To address this conundrum, a closer look at dialectical materialism is in order. For it’s likely that Bakunin’s critique of Marx falls short because it does not address the most obvious flaw. For novices, dialectical materialism posits that history is the result of inherent material conflict between an elite who control the factors of production and those who must sell their labor to the elite for survival. Marx identified a historical progression from a master/slave dialectic to a feudal lord/serf dialectic, to the modern bourgeois capitalist/labor economy. For Marx, the evolution of modern capitalism is a necessary step in a historical process that will ultimately lead to a stateless, communist society representing the end of history. According to Marx, industrial capitalism creates the necessary ingredients for the laboring proletariat to develop a class consciousness by which it collectively rises up against the bourgeoisie. The revolution will result in a “dictatorship of the proletariat” which would usher in a socialist interregnum in which the communist utopia would be constructed.

Bakunin realized that the more likely outcome is that the leaders of this revolution would constitute a new ruling class, which would design a new state in its own interest. According to Bakunin, there’s no reason to believe that this new state, this dictatorship of the proletariat, will be any less exploitive or power hungry than the capitalists. The later transformation of democratic soviets in post-revolutionary Russia into the totalitarian Soviet Union only proved Bakunin correct.

The problem may lie with the Marx’s theoretical leap along the dialectic from industrial capitalism to socialism to stateless and classless communism. First, there is no reason to believe that this transformation must be revolutionary. The transformation from master/slave to feudalism to capitalism, after all, was marked with transitions that took generations. Sure, there were some revolutions such as that which took down the estate system in France, but the driving forces of change were not revolutionary. They were evolutionary. Revolution was symptomatic of the evolutionary changes that were reshaping society, culture and politics.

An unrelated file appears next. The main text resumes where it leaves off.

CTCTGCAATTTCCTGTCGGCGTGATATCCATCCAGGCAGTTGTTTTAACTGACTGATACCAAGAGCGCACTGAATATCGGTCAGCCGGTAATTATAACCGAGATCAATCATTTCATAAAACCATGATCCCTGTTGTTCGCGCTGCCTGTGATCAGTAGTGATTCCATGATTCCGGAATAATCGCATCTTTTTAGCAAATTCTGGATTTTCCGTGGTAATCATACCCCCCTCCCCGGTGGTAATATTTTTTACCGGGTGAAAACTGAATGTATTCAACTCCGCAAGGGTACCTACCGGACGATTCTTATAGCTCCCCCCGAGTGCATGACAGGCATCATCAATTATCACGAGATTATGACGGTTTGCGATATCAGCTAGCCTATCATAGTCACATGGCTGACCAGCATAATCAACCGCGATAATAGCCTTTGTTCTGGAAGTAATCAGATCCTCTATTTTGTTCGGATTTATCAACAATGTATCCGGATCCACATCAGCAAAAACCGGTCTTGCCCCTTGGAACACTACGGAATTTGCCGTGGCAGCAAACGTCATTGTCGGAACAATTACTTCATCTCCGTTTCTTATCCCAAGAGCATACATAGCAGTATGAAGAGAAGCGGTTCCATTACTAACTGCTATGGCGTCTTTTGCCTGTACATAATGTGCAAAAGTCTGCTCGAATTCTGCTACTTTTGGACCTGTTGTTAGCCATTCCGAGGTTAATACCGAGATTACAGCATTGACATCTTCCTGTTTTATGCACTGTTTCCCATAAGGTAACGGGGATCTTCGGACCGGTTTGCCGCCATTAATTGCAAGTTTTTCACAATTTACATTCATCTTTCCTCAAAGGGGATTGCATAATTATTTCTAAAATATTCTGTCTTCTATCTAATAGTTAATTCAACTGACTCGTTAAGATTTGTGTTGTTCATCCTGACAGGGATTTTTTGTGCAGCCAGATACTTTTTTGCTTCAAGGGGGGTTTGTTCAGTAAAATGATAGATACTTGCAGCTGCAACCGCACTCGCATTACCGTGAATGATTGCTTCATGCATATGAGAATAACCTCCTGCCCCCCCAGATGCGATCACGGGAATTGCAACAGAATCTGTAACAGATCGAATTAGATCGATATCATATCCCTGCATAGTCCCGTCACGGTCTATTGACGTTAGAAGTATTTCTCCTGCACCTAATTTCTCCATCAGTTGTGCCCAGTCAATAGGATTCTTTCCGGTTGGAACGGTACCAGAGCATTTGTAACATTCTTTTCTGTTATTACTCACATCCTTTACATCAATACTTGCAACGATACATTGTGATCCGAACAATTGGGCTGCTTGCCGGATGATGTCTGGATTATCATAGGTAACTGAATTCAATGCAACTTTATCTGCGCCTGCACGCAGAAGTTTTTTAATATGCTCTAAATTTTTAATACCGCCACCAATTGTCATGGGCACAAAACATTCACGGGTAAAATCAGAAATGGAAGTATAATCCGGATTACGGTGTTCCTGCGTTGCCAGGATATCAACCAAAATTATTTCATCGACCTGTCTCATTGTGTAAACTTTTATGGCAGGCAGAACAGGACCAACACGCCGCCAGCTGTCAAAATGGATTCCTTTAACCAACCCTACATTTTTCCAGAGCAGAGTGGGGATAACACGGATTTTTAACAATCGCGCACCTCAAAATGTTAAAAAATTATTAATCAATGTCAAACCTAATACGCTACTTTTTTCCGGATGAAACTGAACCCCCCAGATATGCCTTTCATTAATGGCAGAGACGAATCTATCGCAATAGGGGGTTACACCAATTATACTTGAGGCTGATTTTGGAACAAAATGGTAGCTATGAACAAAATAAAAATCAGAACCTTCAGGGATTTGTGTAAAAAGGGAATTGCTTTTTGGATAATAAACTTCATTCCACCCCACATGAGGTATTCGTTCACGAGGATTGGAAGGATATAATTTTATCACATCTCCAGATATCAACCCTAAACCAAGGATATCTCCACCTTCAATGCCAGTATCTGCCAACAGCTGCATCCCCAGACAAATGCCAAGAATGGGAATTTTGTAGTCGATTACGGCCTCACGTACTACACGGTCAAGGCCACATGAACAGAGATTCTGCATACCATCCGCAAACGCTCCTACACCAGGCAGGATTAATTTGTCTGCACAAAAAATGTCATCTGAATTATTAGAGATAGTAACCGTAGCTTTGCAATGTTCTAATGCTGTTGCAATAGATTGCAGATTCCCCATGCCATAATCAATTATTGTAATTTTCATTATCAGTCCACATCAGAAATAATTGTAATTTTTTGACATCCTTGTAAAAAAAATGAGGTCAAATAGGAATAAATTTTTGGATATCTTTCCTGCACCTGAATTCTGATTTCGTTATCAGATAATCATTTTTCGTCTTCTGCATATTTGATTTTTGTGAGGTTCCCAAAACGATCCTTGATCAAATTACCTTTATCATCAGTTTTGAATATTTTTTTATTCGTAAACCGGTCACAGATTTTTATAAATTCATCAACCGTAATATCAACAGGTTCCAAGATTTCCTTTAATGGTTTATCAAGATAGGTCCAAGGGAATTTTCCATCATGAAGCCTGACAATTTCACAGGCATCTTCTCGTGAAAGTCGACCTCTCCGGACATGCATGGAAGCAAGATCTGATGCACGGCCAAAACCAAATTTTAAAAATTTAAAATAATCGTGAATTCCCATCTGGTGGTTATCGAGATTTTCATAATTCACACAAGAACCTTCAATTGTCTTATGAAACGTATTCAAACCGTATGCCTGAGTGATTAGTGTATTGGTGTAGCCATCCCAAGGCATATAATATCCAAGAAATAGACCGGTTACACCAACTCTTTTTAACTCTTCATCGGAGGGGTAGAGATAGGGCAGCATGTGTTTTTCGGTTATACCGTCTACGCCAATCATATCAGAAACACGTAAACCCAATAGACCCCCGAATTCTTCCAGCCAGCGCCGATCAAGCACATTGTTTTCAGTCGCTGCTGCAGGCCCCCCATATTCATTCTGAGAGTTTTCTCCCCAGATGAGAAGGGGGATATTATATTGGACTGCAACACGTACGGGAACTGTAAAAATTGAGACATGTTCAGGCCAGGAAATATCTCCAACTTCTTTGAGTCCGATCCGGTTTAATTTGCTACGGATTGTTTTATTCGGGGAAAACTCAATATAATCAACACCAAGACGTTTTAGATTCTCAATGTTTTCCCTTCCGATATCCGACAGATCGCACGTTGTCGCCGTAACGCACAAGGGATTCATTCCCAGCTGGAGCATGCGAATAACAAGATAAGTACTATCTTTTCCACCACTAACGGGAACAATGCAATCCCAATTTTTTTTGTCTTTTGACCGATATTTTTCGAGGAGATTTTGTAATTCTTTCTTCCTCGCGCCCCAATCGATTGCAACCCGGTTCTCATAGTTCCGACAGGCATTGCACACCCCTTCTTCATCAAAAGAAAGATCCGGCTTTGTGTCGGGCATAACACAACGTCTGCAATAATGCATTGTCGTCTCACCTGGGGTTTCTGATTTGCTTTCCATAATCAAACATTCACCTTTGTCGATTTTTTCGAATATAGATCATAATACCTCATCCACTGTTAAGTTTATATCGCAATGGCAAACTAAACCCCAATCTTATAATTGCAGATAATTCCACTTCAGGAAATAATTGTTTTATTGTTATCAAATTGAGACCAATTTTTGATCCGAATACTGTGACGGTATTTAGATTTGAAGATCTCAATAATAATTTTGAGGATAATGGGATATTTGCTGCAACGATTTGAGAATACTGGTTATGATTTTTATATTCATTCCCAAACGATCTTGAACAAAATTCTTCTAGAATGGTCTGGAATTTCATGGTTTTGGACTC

The second theoretical leap is the assumption that socialism was the necessary next step in the process. We know that the kind of regional industrial capitalism Marx experienced as he was working on Kapital is very different from the global finance capitalism that we contend with today. Marx did not count on the rise of strong middle class that would act as a buffer between the bourgeois and the proletariat, that would make the proletariat see a very real possibility of achieving a bourgeois life even if getting rich was not within reach. He did not see progressive reforms that made capitalism more humane, more just, more equal and less exploitative. It’s clear that there is at least one more step between industrial capitalism and the revolution of the proletariat. There may be more. There may be five, ten, a hundred. And even if, one day, we are able to achieve our anarchist utopia, there’s no reason to believe that this would constitute the end of history. There may be steps after that... for better or for worse.

In the face of this theoretical musing, however, we must return to the contingencies of living in the real world, a corrupt world of power and wealth imbalances, of an exploitative economy and a politics corrupted by wealth. Yes, ours is a government that professes democratic pretensions while providing oligarchic rewards to the one percent. The question is, what do we do about it.